On leaving

I always say this because it’s true: I am very lucky with my job—considering that there’s probably more things working against me than for me, as a humanities major who’s often given only a sliver of decent work in the real world. Or at least the advertising, copywriting, magazine publishing industries that accommodate you tend to make you feel like a sellout. I do wish I understood back then when people explained how hard it would be as a fine arts graduate, and as she certainly takes pride to hear, yes, my mother told me so. But I guess we were all self-absorbed in college—I still don’t regret it for one bit. I wouldn’t have gotten my current job had I not been a poetry student anyway; my managing director is my former poetry professor, and she happens to work in sustainability. And sometimes I can’t believe how much I’ve come to love what I do now.

Looking for opportunities elsewhere is a tough sell. I’ve realized that as cliché as it sounds, I do want to contribute to society, make some kind of difference in my lifetime. I want to do good beyond the classroom setting, beyond sitting in my room staring at a blank page—writing’s just not for me anymore, not in that way. My aim is to leverage what (I know) I’m capable of and, ultimately, affect change. It’s interesting: when I think about how much my values have changed since properly entering the workforce, I’ve sort of become someone that my college self really wouldn’t like. But until now, I had never found a sufficient answer to the question, So what am I going to do now? (It’s an isolated academia in the postmodern milieu with no practical applications kind of thing.) Also: There is absolutely nothing wrong with having a normal job.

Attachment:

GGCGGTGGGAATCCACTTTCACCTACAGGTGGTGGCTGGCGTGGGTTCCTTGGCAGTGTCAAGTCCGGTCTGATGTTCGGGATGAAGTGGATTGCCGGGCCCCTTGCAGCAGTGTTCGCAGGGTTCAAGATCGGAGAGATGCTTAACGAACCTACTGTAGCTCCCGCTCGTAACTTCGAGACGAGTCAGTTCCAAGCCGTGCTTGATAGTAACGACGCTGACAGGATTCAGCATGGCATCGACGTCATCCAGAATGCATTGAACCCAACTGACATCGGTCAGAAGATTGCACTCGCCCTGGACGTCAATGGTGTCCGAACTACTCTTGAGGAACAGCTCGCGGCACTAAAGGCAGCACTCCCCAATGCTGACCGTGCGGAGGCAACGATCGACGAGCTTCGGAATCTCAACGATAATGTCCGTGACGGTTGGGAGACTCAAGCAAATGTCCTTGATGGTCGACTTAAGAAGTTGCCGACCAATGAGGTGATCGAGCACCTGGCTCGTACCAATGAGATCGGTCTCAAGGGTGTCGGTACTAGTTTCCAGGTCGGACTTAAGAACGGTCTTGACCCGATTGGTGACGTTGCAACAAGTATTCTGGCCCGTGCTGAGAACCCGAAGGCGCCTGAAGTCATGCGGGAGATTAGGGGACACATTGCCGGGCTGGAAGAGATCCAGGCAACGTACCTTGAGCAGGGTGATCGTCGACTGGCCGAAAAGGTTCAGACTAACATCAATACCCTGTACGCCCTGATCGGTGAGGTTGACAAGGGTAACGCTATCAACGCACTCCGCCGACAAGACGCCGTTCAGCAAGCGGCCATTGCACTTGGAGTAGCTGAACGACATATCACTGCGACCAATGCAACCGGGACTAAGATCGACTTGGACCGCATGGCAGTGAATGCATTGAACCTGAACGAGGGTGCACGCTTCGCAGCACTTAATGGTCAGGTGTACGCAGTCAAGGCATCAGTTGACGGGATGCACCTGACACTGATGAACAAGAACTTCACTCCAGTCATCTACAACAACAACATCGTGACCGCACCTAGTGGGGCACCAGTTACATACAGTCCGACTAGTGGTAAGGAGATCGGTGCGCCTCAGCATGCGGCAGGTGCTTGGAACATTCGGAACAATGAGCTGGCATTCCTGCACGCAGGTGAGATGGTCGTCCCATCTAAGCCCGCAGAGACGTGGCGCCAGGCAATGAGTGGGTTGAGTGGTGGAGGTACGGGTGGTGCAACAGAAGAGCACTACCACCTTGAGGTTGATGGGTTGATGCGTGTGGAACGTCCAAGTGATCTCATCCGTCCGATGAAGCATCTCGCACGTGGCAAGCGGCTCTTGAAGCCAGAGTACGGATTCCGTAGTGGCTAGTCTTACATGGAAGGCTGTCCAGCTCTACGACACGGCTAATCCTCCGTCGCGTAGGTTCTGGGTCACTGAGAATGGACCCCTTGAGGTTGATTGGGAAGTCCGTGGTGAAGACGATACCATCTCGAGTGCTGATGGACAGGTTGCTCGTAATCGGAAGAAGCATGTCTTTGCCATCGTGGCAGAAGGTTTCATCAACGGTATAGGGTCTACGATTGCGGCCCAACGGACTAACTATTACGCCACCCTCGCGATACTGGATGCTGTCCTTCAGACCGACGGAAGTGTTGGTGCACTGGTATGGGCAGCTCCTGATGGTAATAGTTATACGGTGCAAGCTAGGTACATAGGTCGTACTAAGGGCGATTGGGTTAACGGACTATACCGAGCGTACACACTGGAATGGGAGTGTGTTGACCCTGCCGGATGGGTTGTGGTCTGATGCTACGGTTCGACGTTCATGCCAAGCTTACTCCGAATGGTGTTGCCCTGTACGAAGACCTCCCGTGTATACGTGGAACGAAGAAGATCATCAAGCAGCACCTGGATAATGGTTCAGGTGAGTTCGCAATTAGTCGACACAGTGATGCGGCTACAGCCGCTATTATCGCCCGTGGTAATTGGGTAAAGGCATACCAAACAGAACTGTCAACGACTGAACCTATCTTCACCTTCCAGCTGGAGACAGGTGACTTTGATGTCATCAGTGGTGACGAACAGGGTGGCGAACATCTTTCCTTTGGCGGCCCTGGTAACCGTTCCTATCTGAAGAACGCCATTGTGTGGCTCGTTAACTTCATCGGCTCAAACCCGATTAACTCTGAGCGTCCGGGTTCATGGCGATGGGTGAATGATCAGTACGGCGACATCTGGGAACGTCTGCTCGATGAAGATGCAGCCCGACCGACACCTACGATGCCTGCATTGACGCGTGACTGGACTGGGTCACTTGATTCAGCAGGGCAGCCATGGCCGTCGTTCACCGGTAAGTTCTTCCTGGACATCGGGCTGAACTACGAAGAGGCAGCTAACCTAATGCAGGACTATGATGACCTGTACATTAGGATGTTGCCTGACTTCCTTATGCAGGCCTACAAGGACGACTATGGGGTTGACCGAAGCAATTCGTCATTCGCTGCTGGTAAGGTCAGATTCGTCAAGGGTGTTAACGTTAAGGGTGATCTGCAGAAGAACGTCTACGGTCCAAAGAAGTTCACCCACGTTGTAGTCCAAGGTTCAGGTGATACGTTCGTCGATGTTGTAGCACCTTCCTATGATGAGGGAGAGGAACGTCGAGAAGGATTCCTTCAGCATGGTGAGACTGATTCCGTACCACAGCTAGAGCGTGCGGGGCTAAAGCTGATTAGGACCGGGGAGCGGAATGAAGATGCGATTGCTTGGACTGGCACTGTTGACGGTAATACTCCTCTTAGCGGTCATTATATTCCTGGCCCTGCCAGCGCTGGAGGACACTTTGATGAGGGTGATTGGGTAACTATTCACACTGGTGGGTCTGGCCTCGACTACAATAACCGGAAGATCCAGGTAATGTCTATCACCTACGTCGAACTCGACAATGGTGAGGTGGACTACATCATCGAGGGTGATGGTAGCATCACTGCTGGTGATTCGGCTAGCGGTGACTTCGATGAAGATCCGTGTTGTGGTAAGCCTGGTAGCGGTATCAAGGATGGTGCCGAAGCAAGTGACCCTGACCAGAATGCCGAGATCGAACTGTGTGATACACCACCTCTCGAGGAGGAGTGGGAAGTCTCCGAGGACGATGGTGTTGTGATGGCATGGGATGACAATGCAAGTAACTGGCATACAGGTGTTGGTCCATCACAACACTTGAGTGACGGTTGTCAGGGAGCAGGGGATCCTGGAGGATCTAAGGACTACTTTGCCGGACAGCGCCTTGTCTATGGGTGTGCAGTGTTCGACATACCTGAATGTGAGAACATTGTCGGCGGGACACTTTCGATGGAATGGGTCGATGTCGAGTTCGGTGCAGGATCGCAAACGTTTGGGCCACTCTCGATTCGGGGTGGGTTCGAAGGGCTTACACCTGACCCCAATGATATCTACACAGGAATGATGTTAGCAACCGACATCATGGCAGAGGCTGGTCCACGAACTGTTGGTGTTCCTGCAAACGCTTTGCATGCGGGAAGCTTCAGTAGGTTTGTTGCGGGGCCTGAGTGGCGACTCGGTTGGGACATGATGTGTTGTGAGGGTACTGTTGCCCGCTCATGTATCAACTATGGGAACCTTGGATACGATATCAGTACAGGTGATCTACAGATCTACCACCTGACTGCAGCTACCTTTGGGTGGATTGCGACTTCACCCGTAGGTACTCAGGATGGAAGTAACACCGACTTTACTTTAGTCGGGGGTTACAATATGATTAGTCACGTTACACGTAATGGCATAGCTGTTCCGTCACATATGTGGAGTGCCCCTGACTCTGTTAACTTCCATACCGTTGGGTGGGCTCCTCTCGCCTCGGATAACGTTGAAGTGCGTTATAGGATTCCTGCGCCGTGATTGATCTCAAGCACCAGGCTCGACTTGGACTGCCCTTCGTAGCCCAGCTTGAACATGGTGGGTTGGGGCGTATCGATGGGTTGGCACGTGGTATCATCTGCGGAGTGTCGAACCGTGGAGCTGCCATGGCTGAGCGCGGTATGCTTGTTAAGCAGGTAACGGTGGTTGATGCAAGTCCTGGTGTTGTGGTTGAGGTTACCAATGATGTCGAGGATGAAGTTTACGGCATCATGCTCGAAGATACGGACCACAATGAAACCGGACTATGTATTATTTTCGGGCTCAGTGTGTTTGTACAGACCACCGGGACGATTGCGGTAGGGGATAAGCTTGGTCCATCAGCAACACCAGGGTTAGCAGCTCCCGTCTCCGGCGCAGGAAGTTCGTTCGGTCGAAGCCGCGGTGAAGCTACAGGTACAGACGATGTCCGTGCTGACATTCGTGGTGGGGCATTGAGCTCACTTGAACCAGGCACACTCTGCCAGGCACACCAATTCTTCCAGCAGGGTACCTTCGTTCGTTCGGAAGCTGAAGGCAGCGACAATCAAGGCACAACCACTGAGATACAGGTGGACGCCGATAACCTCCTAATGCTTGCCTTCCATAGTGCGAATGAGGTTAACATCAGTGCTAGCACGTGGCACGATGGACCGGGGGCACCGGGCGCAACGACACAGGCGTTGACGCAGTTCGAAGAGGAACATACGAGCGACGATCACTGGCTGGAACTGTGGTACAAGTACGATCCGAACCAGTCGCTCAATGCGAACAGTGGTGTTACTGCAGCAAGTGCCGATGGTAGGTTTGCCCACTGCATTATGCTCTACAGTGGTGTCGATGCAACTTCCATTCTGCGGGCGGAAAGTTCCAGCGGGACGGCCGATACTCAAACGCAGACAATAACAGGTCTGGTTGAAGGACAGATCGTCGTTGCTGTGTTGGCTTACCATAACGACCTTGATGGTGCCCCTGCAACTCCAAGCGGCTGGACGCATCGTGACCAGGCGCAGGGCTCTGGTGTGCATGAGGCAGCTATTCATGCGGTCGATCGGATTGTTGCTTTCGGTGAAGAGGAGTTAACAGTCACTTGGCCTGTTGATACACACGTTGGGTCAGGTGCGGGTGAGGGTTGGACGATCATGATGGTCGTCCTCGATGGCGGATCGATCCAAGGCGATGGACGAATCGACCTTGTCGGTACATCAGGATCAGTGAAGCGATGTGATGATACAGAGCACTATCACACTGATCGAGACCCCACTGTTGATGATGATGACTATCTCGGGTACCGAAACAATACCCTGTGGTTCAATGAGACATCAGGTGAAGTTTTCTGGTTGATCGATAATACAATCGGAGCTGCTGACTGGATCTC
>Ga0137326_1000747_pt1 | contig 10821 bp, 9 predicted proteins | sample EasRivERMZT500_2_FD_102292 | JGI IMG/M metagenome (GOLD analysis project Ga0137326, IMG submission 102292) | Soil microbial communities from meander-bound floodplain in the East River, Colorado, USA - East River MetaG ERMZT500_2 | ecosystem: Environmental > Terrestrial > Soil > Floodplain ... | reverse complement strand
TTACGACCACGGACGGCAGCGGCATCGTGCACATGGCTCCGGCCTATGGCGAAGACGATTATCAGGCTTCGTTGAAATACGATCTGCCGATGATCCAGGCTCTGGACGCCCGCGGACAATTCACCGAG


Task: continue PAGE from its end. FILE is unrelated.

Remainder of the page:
All that is its own type of leaving—foregoing some big chunks of who I was, and failing to become the perceived ideal I held for myself, just less than a year ago. I organized a business conference recently (a research launch and workshop) held last week in Bonifacio Global City. Towards the end of it, our company’s Hong Kong consultant, who assigned me as the overall event coordinator, said to me, “I hope you enjoyed this little project. I’m trying to keep you from resigning.” And I’d had a feeling that I was being given more substantial work rather strategically (if not even manipulatively!) to keep me interested and to stay. She continued: “Because I know you’re going to leave. And you should. I just want to make sure this is worth your while.”

I’m still trying to figure things out. My short-term plan is to gain as much work experience as possible, then hopefully take a master’s degree in public policy, global governance or international business (to get better at it, also to make up for lost time) and make my way into nonprofit leadership. And for the next ten years, my dream job—which feels a bit like a confession to say, even though I know no one actually reads this blog—is to work at ADB. I’m only 23 years old. Already my life has gone much differently than I imagined. My goals, my values have changed drastically, and even though I would never want my poetry background to go to waste, I think doing something else is also very important to me. Perhaps some things are more relevant than others after all.

“Don’t rush leaving,” she also said to me. Don’t rush leaving.


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